The Americana Game
SDS ~ San Francisco State College, 1968

Bruce Hartford

The Americana Game was created by Students for a Democratic Society (SDS) at San Francisco State College (today university) as a way of communicating our dystopian view of American society. It was set up and played for two days in April of 1968 — the semester before the long, bloody, and ultimately successful student strike for Third World studies and increased admissions of more nonwhite students to SFSC.

Americana Game Schema and Plan

Americana Game article from
SNCC's The Movement newspaper

The game was layed out on the central lawn just outside the Student Union building known as the "Commons" and now long-since replaced. The game was composed of paths marked by lines of rope on the grass that players strolled along.

The lines were divided into segments of American life with "Choice" and "Chance" points directing people on to different paths.

Posted along each path were facts, photo-collages, and commentary signs giving our jaundiced (and, yes, sometimes bitterly angry) view of that segment of American life. All of it, of course, shaped by the beliefs that had led us to become SDS activists — and that we hoped would encourage others to join us.

Our commentaries were not lengthy and arcane political polemics or analyses, rather they were the equivalent of leaflets. But unlike our typical heavy-handed flyers, they used sarcasm and humor instead of slogans and obscure jargon.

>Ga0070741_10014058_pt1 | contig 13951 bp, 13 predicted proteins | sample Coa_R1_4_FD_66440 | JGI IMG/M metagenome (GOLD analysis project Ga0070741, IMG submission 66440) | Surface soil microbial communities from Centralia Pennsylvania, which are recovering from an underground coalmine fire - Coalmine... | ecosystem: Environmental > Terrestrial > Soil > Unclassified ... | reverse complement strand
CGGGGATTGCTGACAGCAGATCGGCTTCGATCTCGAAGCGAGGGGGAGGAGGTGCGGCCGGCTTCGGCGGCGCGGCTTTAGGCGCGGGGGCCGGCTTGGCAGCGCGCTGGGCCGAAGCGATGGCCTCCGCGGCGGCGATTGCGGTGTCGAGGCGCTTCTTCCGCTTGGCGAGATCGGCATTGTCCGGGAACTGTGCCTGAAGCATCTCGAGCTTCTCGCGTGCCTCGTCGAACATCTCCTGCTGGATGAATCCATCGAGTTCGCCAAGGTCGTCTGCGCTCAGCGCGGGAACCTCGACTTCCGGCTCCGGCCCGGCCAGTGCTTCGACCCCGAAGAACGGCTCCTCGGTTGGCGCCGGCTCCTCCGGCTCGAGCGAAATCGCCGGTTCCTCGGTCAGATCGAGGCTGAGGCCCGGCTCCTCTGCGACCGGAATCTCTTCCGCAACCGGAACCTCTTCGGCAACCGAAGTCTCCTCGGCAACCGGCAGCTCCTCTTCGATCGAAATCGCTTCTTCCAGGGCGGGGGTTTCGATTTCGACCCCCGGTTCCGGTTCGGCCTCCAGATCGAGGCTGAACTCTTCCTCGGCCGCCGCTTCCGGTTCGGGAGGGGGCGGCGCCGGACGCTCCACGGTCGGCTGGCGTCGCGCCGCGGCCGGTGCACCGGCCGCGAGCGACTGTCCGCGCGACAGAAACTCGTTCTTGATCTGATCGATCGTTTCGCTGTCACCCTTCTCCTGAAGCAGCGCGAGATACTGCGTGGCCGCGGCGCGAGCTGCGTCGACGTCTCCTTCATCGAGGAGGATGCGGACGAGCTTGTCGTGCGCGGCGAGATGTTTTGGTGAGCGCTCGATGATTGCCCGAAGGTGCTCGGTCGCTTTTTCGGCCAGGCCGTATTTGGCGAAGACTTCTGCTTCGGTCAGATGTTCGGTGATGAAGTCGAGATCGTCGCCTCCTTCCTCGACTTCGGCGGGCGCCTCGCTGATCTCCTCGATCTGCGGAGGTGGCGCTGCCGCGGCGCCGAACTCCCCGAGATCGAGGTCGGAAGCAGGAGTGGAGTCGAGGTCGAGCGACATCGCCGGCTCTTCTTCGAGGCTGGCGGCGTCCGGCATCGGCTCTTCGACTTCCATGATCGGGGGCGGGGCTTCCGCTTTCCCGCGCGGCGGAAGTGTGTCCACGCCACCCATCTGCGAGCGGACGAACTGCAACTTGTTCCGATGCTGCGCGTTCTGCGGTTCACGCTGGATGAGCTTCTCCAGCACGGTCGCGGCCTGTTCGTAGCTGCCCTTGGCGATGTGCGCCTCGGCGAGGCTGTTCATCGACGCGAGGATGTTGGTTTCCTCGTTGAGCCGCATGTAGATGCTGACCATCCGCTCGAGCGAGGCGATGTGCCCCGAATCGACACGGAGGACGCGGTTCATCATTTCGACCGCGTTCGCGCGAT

The six main game paths were:

We laid the game out at dawn one morning before classes started. It was up for two days before the administration tore it down. Several hundred students played it — walking the lines and reading the signs.

It generated quite a bit of comment and discussion. Some students (and faculty) accused us of presenting an "unbalanced" view of society and failing to be "academically objective." Charges to which we proudly plead guilty, citing the 1st Amendment right to express strong opinions, and then countering with the obvious class and political biases of the supposedly "impartial" courses we experienced every day at S.F. State.

But as is the case for most protests, perhaps the game's most lasting effect was on ourselves within SDS — the result of the discussions, debates (okay, knock-down, drag-out arguments) that we went through planning the game, creating the content, and writing the commentary signs.



Students playing the Americana Game

Question authority and you end up in jail


Article copyright © Bruce Hartford.

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